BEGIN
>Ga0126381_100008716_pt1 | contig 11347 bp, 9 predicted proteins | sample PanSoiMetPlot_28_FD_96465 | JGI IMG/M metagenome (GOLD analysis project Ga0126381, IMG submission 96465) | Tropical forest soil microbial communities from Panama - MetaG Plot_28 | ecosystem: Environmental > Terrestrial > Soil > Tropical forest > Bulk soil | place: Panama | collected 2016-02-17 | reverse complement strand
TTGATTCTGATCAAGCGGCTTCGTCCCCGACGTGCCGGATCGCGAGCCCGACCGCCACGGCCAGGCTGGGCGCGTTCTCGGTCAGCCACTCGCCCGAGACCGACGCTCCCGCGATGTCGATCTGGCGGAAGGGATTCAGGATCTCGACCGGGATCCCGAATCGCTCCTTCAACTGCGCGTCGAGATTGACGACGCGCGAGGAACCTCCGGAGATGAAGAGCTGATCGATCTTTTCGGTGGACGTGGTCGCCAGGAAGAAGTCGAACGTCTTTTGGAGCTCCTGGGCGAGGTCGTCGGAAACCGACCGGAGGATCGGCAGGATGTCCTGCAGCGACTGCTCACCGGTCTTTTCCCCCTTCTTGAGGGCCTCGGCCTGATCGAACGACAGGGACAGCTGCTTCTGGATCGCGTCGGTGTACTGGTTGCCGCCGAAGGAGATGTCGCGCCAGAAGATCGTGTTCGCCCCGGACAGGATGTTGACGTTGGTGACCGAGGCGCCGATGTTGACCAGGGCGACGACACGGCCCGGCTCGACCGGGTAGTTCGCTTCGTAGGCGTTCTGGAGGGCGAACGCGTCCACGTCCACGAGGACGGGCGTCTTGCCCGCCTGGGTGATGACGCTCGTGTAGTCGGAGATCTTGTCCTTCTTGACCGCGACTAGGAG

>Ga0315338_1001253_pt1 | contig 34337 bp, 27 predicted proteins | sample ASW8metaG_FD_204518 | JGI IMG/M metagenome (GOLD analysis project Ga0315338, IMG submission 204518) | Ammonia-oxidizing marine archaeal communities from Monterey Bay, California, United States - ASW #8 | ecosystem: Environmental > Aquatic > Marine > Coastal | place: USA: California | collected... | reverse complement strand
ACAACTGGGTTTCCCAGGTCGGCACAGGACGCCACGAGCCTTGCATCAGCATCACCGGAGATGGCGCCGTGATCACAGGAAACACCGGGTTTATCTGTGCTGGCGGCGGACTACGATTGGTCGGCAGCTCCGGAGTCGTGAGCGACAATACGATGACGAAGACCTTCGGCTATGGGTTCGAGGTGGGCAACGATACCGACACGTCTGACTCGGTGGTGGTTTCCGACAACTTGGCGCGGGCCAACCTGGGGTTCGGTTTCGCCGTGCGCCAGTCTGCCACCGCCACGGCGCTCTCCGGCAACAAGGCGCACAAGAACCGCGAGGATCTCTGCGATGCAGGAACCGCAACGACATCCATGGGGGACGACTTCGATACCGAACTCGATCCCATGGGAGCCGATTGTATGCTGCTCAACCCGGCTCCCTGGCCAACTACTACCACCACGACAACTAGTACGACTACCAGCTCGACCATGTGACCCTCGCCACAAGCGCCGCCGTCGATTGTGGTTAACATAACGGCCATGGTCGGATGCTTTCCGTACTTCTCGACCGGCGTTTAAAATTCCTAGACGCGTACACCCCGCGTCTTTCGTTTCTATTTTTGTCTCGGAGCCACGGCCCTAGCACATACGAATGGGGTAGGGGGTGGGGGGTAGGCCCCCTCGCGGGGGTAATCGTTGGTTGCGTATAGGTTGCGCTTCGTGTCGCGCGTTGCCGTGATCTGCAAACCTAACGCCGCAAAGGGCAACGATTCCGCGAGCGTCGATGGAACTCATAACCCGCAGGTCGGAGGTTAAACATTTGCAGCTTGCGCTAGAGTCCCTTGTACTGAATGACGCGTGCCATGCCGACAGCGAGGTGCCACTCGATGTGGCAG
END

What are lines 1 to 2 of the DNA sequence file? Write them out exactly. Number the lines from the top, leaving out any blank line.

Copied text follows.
>Ga0126381_100008716_pt1 | contig 11347 bp, 9 predicted proteins | sample PanSoiMetPlot_28_FD_96465 | JGI IMG/M metagenome (GOLD analysis project Ga0126381, IMG submission 96465) | Tropical forest soil microbial communities from Panama - MetaG Plot_28 | ecosystem: Environmental > Terrestrial > Soil > Tropical forest > Bulk soil | place: Panama | collected 2016-02-17 | reverse complement strand
TTGATTCTGATCAAGCGGCTTCGTCCCCGACGTGCCGGATCGCGAGCCCGACCGCCACGGCCAGGCTGGGCGCGTTCTCGGTCAGCCACTCGCCCGAGACCGACGCTCCCGCGATGTCGATCTGGCGGAAGGGATTCAGGATCTCGACCGGGATCCCGAATCGCTCCTTCAACTGCGCGTCGAGATTGACGACGCGCGAGGAACCTCCGGAGATGAAGAGCTGATCGATCTTTTCGGTGGACGTGGTCGCCAGGAAGAAGTCGAACGTCTTTTGGAGCTCCTGGGCGAGGTCGTCGGAAACCGACCGGAGGATCGGCAGGATGTCCTGCAGCGACTGCTCACCGGTCTTTTCCCCCTTCTTGAGGGCCTCGGCCTGATCGAACGACAGGGACAGCTGCTTCTGGATCGCGTCGGTGTACTGGTTGCCGCCGAAGGAGATGTCGCGCCAGAAGATCGTGTTCGCCCCGGACAGGATGTTGACGTTGGTGACCGAGGCGCCGATGTTGACCAGGGCGACGACACGGCCCGGCTCGACCGGGTAGTTCGCTTCGTAGGCGTTCTGGAGGGCGAACGCGTCCACGTCCACGAGGACGGGCGTCTTGCCCGCCTGGGTGATGACGCTCGTGTAGTCGGAGATCTTGTCCTTCTTGACCGCGACTAGGAG